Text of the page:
France’s green artistic panache
Leave it to the French to make something as mundane as a wind turbine into a work of art by installing two of them on the Eiffel Tower.
Yes, that Eiffel Tower, which itself is a monument to both creativity and sustainability: when it was built in 1889 it was only intended to last for 20 years. In the ensuing 126 years the tower has gone through many renovations, but the latest sends a decidedly green message whirling into the future.
Earlier this year, the renewable energy firm Urban Green Energy installed two wind turbines inside the metal scaffolding of the tower. The turbines will produce 10,000 kilowatt hours, enough to power the tower’s first floor commercial establishments, which include restaurants, a souvenir shop, and exhibits about the history of the tower.
The turbines are part of a plan to reduce the environmental impact of the tower. Société d’Exploitation de la Tour Eiffel (SETE), the organization that runs the tower, is also installing rainwater collection systems, LED lights, and solar panels on it.
And that’s not all, recent legislation in France mandated that the roofs of all new buildings in commercial areas must be so-called green roofs, which are at least partially covered in either solar modules or with living plants. As well as potentially delivering a boost to installed solar capacity across the country, green roofs provide a thermal insulating effect and moderate rain run-off, while also boosting biodiversity.
While the law only requires partial (50 percent) coverage of commercial buildings—the green movement wanted the entire roof to be covered—it does signal a willingness to engage with renewable energy policy issues by the government, which has seen solar development in the country stall over the last few years. French installed PV capacity figures have shown a modest recovery after two years of decline following a shift away from a feed-in tariff scheme to competitive tenders.
Early this year, energy minister Segolene Royale launched a new call for tenders for photovoltaic power installations of 100 to 250 kWp for a total power of 120 MW in three tranches of 40 MW. Meanwhile, in a bid to reinvigorate the domestic PV sector the government has revised the feed-in tariff for projects up to 36 kW.
According to recent government figures, the country installed 386 MW of solar PV in the first half of 2014 — a close to 60 percent increase over the equivalent period of 2013 — but still significantly down on the 1 GW+ 2011 figures.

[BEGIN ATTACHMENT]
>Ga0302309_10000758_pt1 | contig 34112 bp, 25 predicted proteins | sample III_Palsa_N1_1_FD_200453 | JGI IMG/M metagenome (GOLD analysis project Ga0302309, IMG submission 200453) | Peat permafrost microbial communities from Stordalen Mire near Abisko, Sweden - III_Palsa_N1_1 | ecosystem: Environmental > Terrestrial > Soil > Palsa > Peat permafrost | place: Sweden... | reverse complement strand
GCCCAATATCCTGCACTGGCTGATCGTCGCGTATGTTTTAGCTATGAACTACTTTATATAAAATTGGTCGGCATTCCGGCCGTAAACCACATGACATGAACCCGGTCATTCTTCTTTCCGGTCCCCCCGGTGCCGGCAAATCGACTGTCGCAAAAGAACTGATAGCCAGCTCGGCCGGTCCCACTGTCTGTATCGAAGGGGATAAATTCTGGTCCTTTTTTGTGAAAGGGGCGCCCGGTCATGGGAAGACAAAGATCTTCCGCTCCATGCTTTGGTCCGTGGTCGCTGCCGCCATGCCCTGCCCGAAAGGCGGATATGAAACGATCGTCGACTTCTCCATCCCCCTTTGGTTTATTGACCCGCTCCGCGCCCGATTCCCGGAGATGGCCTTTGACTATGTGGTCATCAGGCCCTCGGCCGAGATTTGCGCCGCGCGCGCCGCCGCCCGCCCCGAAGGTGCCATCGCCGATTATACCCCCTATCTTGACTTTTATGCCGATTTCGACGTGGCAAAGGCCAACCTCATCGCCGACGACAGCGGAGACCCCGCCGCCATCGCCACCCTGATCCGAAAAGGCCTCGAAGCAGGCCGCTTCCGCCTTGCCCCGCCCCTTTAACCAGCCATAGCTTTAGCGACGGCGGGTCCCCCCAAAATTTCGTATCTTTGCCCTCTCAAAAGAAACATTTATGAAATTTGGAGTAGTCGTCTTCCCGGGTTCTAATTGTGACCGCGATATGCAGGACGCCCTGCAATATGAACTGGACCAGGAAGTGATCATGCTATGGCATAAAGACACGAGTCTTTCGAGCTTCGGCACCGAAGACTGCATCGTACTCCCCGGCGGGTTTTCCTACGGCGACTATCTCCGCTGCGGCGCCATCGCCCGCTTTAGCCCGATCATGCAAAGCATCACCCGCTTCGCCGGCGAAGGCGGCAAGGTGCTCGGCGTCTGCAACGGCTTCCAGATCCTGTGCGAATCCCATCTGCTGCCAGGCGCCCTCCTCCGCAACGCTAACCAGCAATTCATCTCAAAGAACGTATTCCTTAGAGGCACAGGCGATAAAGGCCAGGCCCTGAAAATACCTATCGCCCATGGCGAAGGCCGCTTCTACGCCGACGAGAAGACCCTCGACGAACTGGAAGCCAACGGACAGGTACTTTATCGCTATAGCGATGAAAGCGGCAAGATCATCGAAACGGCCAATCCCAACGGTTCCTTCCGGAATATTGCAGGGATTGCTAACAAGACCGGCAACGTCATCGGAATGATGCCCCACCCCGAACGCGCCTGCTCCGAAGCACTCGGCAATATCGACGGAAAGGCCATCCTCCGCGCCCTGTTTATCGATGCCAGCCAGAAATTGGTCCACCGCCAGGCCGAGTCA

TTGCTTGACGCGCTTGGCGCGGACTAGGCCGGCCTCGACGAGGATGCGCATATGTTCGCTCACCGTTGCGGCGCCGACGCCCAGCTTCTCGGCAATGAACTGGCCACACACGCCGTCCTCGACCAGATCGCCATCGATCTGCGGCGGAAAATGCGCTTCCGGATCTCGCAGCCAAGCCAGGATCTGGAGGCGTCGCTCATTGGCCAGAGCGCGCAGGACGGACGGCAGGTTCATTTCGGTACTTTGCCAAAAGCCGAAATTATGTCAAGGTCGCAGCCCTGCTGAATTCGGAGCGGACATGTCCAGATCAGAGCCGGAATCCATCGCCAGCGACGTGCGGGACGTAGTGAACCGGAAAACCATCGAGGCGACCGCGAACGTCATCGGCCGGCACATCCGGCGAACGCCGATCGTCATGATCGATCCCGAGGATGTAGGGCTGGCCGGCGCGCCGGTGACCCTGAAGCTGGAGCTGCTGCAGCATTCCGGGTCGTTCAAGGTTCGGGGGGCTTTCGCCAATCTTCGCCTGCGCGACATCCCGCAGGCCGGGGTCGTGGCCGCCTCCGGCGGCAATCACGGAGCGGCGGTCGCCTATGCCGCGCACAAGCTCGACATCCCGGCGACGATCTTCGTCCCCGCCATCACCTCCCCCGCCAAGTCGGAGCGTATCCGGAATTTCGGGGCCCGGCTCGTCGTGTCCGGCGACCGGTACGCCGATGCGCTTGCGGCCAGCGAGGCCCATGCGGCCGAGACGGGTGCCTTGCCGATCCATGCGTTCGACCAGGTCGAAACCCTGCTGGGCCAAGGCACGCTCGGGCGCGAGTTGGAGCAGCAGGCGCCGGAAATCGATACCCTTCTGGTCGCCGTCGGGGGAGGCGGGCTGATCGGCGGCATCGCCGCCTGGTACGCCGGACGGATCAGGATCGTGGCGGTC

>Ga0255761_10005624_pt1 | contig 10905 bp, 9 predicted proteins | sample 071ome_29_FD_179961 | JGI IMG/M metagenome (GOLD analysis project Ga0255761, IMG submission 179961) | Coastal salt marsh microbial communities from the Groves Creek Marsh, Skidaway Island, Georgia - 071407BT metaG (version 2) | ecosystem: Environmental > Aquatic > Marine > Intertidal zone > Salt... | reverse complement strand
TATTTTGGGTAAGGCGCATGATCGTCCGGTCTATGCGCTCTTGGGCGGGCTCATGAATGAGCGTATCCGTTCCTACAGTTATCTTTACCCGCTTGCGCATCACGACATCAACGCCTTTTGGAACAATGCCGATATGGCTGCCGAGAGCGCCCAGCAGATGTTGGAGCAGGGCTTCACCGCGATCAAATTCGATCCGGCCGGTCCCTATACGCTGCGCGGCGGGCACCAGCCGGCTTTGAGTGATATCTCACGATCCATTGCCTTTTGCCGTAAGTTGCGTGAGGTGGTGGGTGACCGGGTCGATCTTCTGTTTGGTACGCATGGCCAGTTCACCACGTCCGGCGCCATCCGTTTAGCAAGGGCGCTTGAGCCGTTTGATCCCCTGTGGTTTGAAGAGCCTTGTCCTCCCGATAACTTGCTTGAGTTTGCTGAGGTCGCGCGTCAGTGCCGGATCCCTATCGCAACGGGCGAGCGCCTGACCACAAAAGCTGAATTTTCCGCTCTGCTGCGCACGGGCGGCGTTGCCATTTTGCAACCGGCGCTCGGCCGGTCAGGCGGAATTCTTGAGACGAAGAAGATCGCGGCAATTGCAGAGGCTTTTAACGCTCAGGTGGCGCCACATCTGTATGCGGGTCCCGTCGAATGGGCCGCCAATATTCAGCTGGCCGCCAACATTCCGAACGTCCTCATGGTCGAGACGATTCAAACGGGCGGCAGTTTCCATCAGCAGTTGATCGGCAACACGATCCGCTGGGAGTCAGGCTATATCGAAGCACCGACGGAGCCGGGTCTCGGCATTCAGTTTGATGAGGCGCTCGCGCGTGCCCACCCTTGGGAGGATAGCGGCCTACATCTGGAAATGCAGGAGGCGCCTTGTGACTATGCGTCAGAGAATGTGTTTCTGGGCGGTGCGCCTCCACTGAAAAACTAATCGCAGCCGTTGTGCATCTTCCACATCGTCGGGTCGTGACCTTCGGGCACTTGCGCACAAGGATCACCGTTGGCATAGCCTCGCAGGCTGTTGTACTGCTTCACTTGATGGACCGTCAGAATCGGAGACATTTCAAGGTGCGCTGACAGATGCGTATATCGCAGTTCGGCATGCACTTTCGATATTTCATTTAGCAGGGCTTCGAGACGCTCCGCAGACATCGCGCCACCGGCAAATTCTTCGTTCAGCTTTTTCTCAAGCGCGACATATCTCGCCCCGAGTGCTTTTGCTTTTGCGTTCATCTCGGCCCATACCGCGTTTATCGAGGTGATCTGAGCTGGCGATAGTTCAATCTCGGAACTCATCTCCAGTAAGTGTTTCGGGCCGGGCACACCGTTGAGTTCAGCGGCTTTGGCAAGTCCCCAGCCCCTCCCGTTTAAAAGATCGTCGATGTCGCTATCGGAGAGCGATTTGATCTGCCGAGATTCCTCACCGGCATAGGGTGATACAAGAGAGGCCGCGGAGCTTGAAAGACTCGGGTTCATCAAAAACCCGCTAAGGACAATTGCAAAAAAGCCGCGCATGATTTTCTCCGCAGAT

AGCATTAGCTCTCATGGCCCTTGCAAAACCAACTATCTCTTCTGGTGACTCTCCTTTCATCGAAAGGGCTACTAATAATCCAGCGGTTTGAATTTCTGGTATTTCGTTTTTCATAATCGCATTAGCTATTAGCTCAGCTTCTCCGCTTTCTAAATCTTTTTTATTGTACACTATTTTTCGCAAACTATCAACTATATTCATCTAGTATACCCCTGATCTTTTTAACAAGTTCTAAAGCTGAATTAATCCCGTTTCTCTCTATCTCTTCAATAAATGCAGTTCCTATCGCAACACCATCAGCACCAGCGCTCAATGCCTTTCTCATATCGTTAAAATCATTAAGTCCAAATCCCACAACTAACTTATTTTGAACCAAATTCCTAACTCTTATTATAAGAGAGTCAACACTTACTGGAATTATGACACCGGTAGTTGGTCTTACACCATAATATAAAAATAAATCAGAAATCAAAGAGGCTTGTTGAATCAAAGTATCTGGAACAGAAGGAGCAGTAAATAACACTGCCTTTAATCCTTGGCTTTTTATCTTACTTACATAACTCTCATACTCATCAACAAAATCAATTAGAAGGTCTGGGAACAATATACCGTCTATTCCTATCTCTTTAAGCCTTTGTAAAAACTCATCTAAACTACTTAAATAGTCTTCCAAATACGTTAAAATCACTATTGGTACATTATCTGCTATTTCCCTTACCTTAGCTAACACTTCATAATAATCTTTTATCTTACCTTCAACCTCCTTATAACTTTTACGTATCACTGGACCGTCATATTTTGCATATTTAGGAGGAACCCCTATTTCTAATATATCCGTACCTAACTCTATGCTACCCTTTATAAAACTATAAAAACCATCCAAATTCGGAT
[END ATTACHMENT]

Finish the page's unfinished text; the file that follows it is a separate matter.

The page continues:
Other parts of Paris are also getting into the green makeover act. Newsweek reported that a few streets in Paris will get their own camouflaged wind turbines that are shaped like trees.
Here’s a short video of the Eiffel Tower’s wind turbines in action:
Jan Gromadzki, an engineer who oversaw the project for the New York-based UGE, says the tower consumes an estimated 6.7 GWh a year, so the wind turbines are “just a small drop in the ocean.”
The “installation is definitely more symbolic,” Gromadzki says. “But it is still significant because the merchant spaces on the first floor do consume energy, and being able to offset that consumption is something people can really assimilate and understand.”
The curved, tri-blade turbines were designed and installed by UGE. The Eiffel Tower posed unique challenges. Each blade had to be hoisted by hand and pulley up to the second floor, and secured within the building’s tight lattice structure along its southwest corner. The entire installation had to be done at night, since the Eiffel Tower is open to the public until 11PM seven days a week.
SETE wanted “something that would make a visual statement,” Gromadzki says, without distracting from its distinct silhouette. So the blades were painted in a brown-grey hue to match the building, and extra vibration dampeners were added to make sure the turbines wouldn’t disturb diners at the upscale Jules Verne restaurant below. When running at full speed, the turbines only produce about 40 decibels of sound — about the equivalent of a whisper.
“It really does represent this big leap forward for renewable energy as a whole, to have this technology to the point where it can be easily adopted by consumers like the Eiffel Tower,” Gromadzki adds. “And I think that was something that, five years ago, no one would’ve been ready for. It demonstrates that we’ve come this far to create renewable energy technologies that can be easily integrated into the daily lives of people around the world.”
Turning wind turbines into visually appealing structures in urban landscapes creatively and effectively refutes the typical criticisms, which say they take up too much space, make too much noise and ruin the landscapes in which they are built.
Image: Eiffel Tower, Paris, France/UGE VisionAIR5 wind turbines via UGE photo gallery.